Property sales, new construction added $25B to county assessment roll
Valley Fair, which sits on the border of San Jose and Santa Clara, will be one of a select group of retail centers owned by URW to be outfitted with new solar panels as part of a larger mission to cut the company's carbon emissions by 50 percent by 2030. Image credit: Unibail-Rodamco-Westfield

The South Bay had a banner year for major property sales and new construction. Changes that had ripple effects — good or bad, depending on whom you ask — throughout Silicon Valley.

But a recent Santa Clara County assessor’s office breakdown offers another perspective on those changes: additional assessed property of more than $25.6 billion in the county as of Jan. 1, 2019. That added property value generated around $307.5 million in new property taxes, based on the county’s average property tax rate of 1.2 percent.

“You can see what’s going on and you just have to drive around to see all the new construction and those numbers speak for themselves,” Santa Clara County Assessor Larry Stone said in a recent interview.

Graph courtesy of the Santa Clara County Assessor’s office annual report.

Of that newly assessed value, nearly $5.75 million came from construction projects — 8,105 major additions, changes or brand-new buildings that were completed in the last year.

San Jose added $1.86 billion in additional assessments in the county alone and was home to four of the county’s 10 largest new-construction projects, the assessor’s report shows. Those major projects included Valley Fair Mall, on the border of San Jose and Santa Clara, which is working on a $1 billion expansion. Across the street, mixed-use retail hotspot Santana Row added a major office building and continues to grow after starting construction on another office, dubbed Santana West.

Those expansions are notable, the assessor’s report says, because analysts project 30 percent of the nation’s 1,100 malls will close in the coming four years.

“More retailers filed for bankruptcy during the first six months of 2019 than in all of 2018, over 7,000,” the report states. “The one exception are high-end malls. Valley Fair and Santana Row are at the forefront of this change, and added more than half a billion dollars in new construction in the 2019-20 assessment roll.”

Graph courtesy of Santa Clara County Assessor Annual Report.

Sunnyvale ranked second among cities that added considerable property value through construction, at $812 million in assessed value — more than $1 billion less than San Jose.

But the market’s new construction is highly “stable,” Stone said. In other words, the companies occupying the rising buildings and campuses aren’t likely to go anywhere soon, unlike during the early 2000s dot-com boom.

Apple is a good example of that trend, Santa Clara County Deputy Assessor David Ginsborg said.

“Apple’s old campus — Infinite Loop — Apple didn’t build that; Sobrato did,” he said. “They eventually bought it but then now what about the new campus? They buy it, (build it) and own it.”

Apple bought the land for its new Cupertino campus, Apple Park, from Hewlett-Packard in 2010. Google, which is building out its North San Jose footprint, in December spent $123 million to buy three office structures and a multilevel parking garage from San Jose-based Cisco Systems.

“You’re not only seeing a change in the approach, but you’re also seeing a passing of the guard,” Ginsborg said. “And Silicon Valley, thankfully, has been very successful at this changing of the guard.”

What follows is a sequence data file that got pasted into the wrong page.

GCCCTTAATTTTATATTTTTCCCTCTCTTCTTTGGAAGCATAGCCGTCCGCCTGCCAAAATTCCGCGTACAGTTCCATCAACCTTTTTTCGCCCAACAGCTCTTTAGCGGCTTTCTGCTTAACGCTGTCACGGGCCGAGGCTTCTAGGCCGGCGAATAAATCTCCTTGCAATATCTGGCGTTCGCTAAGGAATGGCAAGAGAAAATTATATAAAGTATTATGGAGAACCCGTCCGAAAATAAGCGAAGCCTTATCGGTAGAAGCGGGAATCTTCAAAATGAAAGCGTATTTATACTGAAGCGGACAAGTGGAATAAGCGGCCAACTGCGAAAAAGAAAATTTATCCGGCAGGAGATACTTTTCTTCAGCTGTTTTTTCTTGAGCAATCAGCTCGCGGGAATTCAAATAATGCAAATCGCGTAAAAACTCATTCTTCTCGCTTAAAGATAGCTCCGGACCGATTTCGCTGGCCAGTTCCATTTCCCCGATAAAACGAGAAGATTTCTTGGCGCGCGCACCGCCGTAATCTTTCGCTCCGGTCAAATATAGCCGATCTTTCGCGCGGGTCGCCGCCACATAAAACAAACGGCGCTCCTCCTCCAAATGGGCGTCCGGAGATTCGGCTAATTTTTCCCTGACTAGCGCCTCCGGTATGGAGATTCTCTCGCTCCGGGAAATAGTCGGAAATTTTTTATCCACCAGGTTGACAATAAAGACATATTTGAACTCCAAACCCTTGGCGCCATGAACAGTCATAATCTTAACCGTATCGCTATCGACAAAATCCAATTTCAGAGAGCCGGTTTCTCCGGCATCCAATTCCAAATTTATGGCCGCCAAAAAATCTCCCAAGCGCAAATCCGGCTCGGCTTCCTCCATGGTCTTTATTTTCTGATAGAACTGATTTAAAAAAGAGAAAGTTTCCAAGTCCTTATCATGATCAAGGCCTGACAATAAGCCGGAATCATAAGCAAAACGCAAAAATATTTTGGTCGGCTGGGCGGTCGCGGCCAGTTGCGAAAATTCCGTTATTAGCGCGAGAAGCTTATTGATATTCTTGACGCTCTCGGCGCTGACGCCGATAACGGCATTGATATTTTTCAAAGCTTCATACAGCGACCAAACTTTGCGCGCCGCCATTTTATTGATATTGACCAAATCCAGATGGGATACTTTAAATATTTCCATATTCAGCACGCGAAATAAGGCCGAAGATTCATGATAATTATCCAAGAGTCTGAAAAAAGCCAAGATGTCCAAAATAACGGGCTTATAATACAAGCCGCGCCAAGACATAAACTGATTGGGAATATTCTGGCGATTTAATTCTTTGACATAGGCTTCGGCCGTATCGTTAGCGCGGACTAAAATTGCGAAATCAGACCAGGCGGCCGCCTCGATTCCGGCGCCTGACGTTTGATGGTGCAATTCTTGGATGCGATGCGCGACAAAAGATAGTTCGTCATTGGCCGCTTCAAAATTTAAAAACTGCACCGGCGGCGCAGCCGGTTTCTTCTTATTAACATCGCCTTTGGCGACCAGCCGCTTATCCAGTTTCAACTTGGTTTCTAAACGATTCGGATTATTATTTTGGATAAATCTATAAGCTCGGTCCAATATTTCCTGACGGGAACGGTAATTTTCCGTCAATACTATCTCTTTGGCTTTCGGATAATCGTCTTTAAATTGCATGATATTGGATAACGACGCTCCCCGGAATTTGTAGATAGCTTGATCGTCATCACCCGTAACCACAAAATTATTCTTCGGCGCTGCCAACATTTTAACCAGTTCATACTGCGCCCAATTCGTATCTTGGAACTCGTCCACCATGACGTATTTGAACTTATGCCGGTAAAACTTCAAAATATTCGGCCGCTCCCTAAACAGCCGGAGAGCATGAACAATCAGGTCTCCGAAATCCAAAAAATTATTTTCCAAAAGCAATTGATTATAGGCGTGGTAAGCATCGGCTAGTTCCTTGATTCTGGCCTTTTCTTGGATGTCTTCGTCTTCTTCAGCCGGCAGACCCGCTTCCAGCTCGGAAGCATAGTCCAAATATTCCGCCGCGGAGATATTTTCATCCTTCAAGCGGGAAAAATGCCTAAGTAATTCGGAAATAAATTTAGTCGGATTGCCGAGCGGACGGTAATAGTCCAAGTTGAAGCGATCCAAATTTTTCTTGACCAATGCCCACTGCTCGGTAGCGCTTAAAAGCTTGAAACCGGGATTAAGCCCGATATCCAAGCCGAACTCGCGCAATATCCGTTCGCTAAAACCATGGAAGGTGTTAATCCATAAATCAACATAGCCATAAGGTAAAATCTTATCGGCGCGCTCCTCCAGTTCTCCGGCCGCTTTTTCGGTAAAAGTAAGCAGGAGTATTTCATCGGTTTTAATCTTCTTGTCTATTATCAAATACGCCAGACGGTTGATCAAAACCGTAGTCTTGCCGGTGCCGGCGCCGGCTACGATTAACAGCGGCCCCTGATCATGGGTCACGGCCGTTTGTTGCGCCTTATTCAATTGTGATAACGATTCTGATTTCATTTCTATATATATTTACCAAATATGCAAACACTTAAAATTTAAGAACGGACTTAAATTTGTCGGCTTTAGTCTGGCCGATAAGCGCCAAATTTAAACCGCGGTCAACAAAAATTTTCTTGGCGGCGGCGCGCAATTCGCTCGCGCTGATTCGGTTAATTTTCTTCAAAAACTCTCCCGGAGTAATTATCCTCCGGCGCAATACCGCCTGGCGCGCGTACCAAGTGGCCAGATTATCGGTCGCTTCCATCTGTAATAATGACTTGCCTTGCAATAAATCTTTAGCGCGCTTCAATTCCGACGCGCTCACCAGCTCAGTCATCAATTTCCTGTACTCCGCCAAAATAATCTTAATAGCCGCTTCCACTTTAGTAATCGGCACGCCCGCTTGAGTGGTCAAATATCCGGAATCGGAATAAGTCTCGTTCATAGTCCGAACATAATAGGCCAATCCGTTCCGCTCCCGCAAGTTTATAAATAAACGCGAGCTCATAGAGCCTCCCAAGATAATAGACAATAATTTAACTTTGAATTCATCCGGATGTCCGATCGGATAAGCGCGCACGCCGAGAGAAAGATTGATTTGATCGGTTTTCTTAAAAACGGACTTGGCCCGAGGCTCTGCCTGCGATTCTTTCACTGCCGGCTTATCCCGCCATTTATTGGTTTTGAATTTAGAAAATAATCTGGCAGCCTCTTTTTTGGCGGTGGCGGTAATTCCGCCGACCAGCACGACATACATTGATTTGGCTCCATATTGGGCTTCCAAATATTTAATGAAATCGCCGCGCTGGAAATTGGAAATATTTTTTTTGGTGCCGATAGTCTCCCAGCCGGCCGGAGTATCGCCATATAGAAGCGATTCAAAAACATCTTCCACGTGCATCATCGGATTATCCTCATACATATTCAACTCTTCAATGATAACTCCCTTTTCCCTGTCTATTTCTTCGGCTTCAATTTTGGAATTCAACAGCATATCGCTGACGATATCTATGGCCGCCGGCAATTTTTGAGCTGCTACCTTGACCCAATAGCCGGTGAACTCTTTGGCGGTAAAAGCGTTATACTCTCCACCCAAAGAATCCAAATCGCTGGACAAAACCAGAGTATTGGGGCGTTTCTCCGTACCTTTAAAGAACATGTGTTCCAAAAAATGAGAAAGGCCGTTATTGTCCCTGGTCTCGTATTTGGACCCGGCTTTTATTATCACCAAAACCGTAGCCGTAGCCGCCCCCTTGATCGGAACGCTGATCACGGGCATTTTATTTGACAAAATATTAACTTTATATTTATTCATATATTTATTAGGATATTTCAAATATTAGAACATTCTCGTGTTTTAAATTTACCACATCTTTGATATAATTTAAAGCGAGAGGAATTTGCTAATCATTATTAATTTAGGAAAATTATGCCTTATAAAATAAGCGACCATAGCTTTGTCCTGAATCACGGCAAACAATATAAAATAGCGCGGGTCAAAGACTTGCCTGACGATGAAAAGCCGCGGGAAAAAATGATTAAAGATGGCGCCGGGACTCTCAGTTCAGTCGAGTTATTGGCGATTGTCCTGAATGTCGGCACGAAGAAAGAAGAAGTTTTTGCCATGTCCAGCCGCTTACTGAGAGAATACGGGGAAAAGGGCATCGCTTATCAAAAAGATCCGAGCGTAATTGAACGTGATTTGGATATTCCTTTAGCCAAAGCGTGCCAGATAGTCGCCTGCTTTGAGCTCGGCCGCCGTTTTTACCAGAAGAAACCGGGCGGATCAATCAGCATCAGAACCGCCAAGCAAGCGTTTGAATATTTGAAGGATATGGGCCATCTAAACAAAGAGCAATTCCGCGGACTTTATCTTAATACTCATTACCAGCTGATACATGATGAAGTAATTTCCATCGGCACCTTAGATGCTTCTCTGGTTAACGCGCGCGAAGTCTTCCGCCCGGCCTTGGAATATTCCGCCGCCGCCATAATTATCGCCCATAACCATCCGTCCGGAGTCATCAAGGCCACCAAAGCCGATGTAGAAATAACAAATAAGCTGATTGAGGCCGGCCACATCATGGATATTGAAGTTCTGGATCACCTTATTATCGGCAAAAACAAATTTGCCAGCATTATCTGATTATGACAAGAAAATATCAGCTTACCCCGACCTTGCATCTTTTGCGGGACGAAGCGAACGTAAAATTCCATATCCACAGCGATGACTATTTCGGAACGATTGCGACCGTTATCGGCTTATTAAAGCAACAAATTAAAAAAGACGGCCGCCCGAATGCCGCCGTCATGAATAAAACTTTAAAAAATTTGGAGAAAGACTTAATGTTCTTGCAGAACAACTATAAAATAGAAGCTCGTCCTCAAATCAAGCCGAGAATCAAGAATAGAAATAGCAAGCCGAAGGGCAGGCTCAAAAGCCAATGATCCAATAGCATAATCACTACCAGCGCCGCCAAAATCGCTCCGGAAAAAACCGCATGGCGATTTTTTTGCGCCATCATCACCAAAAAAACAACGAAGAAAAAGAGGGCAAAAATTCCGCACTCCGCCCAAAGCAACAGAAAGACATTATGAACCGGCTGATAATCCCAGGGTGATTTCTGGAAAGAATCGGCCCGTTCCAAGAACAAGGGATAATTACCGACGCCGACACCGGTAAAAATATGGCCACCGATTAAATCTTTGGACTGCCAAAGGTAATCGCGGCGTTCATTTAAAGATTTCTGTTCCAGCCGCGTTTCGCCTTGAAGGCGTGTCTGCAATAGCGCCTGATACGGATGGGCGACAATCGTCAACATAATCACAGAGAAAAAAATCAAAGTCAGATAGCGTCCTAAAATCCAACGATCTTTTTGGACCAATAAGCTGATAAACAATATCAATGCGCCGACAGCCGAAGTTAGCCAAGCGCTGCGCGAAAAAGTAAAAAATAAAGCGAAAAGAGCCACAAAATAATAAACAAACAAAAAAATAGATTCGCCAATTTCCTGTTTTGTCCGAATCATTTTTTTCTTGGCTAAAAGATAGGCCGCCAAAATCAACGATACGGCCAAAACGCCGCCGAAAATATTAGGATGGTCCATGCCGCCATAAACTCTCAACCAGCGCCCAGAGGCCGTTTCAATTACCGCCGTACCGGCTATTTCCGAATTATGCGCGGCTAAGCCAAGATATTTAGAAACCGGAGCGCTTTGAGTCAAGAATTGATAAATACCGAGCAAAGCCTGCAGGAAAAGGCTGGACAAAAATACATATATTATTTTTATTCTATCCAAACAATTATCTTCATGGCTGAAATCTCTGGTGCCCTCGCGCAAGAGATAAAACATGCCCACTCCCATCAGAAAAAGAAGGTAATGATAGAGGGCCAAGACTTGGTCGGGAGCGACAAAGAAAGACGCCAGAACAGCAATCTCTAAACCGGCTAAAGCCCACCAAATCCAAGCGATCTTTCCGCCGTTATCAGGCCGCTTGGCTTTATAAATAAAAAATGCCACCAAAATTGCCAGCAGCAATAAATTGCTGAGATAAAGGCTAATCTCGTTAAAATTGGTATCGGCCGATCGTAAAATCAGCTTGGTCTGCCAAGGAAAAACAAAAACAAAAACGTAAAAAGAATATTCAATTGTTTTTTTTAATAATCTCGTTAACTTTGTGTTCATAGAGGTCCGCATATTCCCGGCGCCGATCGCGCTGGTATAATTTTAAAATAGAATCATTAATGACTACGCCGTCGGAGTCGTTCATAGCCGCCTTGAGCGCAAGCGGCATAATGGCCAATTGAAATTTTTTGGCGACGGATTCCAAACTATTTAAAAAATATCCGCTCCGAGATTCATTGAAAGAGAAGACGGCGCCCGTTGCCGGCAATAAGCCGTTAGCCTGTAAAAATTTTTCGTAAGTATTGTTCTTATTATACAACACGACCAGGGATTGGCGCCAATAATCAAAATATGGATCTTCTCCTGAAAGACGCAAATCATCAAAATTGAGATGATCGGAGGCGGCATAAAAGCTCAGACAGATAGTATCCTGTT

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Though new construction is highly visible, the real moneymaker in real estate was property sales, the assessor’s report shows. This is perhaps unsurprising considering the effects of Proposition 13, a state law that depressed many assessed property values (the value property owners are taxed on) even as the value of properties for sale in the open market has increased quickly.

Proposition 13, passed in 1978, caps the amount assessed property value can raise annually at 2 percent. However, when a property is sold, it is re-assessed and taxed based on its current market value, which is why sales are often a major tax boon.

“Proposition 13 has significantly impacted … the potential property tax revenue,” Stone said. “If you didn’t have Proposition 13, everything would be assessed reasonably toward its fair market value.”

That value, Stone estimated, is more than double what properties across the county are assessed at today.

About half of Santa Clara County’s largest-value sales happened in San Jose, including the $283.5 million sale of CityView Plaza to San Francisco-based developer Jay Paul Co. and the $154 million sale of the Fairmont Hotel across the street in the heart of the city’s downtown.

Both properties had longtime owners before the sale, making for a significant increase in assessed value when they were sold.

But the past year has been especially active for the Bay Area’s largest city, which has garnered unprecedented attention from major real estate investors and prolific developers.

In all, San Jose’s 10,503 property sales accounted for about 40 percent of the $19.8 billion assessed property value increases from a change in ownership across Santa Clara County last year, the assessor’s report shows.

The interactive graph below shows how other Santa Clara County cities fared with their sales and assessed value increases.

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Contact Janice Bitters at janice@sanjosespotlight.com or follow @JaniceBitters on Twitter.

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